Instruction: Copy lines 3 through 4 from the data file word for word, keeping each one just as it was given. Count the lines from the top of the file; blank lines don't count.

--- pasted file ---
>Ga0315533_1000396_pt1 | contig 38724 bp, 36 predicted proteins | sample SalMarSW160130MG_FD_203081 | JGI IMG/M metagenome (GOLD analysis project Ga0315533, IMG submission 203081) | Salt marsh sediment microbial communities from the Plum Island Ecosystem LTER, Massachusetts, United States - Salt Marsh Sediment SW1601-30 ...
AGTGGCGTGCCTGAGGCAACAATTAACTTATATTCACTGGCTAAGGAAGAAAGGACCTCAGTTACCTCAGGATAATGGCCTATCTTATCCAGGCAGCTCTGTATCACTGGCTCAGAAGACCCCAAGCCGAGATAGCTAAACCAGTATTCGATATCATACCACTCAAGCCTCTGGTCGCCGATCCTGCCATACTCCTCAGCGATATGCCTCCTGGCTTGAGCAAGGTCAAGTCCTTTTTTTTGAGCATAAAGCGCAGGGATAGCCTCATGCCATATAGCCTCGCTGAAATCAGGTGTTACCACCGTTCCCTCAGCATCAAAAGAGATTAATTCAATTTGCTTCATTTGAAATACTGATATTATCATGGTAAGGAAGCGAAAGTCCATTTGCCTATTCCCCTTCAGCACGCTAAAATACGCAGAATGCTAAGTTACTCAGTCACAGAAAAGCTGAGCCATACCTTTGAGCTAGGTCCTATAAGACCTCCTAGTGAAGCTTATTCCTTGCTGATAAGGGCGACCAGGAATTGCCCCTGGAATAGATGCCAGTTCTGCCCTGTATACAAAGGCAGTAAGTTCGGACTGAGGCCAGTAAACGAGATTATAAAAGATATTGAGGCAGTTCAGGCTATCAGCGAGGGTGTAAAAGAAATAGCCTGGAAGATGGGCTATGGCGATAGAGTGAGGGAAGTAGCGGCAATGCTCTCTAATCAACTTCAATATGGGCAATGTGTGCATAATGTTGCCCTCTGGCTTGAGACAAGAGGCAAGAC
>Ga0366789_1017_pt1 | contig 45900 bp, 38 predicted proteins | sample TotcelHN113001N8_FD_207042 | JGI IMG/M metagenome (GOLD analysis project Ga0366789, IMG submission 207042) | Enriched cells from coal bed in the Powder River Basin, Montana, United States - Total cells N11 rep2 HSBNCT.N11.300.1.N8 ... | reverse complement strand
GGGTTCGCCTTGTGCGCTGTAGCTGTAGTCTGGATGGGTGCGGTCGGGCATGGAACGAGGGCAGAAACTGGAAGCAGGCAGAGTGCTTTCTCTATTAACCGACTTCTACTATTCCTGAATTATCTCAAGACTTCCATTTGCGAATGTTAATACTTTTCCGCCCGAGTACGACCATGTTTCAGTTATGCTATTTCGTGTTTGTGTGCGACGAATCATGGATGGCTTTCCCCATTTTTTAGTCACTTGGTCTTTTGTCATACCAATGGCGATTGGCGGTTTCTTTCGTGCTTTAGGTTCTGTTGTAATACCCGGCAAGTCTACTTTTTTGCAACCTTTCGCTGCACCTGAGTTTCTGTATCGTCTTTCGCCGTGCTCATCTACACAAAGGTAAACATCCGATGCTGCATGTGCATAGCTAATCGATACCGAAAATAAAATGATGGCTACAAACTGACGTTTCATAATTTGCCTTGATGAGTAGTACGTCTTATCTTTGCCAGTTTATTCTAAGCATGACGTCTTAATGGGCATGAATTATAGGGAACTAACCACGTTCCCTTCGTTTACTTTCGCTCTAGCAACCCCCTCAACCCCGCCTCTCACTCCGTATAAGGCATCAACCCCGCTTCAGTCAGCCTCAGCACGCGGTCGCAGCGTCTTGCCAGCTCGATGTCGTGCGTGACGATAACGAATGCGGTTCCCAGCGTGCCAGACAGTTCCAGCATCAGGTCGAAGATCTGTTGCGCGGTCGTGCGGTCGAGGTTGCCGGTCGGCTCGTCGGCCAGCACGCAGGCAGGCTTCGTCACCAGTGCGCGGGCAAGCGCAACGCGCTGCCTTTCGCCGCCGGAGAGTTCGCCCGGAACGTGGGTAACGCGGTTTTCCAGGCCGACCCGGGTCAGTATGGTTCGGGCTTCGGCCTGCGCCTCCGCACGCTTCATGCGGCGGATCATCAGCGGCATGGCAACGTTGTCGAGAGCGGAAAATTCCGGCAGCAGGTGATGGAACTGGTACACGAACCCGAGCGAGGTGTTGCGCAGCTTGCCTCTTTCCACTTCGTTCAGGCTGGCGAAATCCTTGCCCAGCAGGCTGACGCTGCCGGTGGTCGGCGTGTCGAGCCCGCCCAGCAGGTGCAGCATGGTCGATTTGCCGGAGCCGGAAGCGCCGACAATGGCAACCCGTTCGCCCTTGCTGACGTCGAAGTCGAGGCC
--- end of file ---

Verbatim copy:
>Ga0366789_1017_pt1 | contig 45900 bp, 38 predicted proteins | sample TotcelHN113001N8_FD_207042 | JGI IMG/M metagenome (GOLD analysis project Ga0366789, IMG submission 207042) | Enriched cells from coal bed in the Powder River Basin, Montana, United States - Total cells N11 rep2 HSBNCT.N11.300.1.N8 ... | reverse complement strand
GGGTTCGCCTTGTGCGCTGTAGCTGTAGTCTGGATGGGTGCGGTCGGGCATGGAACGAGGGCAGAAACTGGAAGCAGGCAGAGTGCTTTCTCTATTAACCGACTTCTACTATTCCTGAATTATCTCAAGACTTCCATTTGCGAATGTTAATACTTTTCCGCCCGAGTACGACCATGTTTCAGTTATGCTATTTCGTGTTTGTGTGCGACGAATCATGGATGGCTTTCCCCATTTTTTAGTCACTTGGTCTTTTGTCATACCAATGGCGATTGGCGGTTTCTTTCGTGCTTTAGGTTCTGTTGTAATACCCGGCAAGTCTACTTTTTTGCAACCTTTCGCTGCACCTGAGTTTCTGTATCGTCTTTCGCCGTGCTCATCTACACAAAGGTAAACATCCGATGCTGCATGTGCATAGCTAATCGATACCGAAAATAAAATGATGGCTACAAACTGACGTTTCATAATTTGCCTTGATGAGTAGTACGTCTTATCTTTGCCAGTTTATTCTAAGCATGACGTCTTAATGGGCATGAATTATAGGGAACTAACCACGTTCCCTTCGTTTACTTTCGCTCTAGCAACCCCCTCAACCCCGCCTCTCACTCCGTATAAGGCATCAACCCCGCTTCAGTCAGCCTCAGCACGCGGTCGCAGCGTCTTGCCAGCTCGATGTCGTGCGTGACGATAACGAATGCGGTTCCCAGCGTGCCAGACAGTTCCAGCATCAGGTCGAAGATCTGTTGCGCGGTCGTGCGGTCGAGGTTGCCGGTCGGCTCGTCGGCCAGCACGCAGGCAGGCTTCGTCACCAGTGCGCGGGCAAGCGCAACGCGCTGCCTTTCGCCGCCGGAGAGTTCGCCCGGAACGTGGGTAACGCGGTTTTCCAGGCCGACCCGGGTCAGTATGGTTCGGGCTTCGGCCTGCGCCTCCGCACGCTTCATGCGGCGGATCATCAGCGGCATGGCAACGTTGTCGAGAGCGGAAAATTCCGGCAGCAGGTGATGGAACTGGTACACGAACCCGAGCGAGGTGTTGCGCAGCTTGCCTCTTTCCACTTCGTTCAGGCTGGCGAAATCCTTGCCCAGCAGGCTGACGCTGCCGGTGGTCGGCGTGTCGAGCCCGCCCAGCAGGTGCAGCATGGTCGATTTGCCGGAGCCGGAAGCGCCGACAATGGCAACCCGTTCGCCCTTGCTGACGTCGAAGTCGAGGCC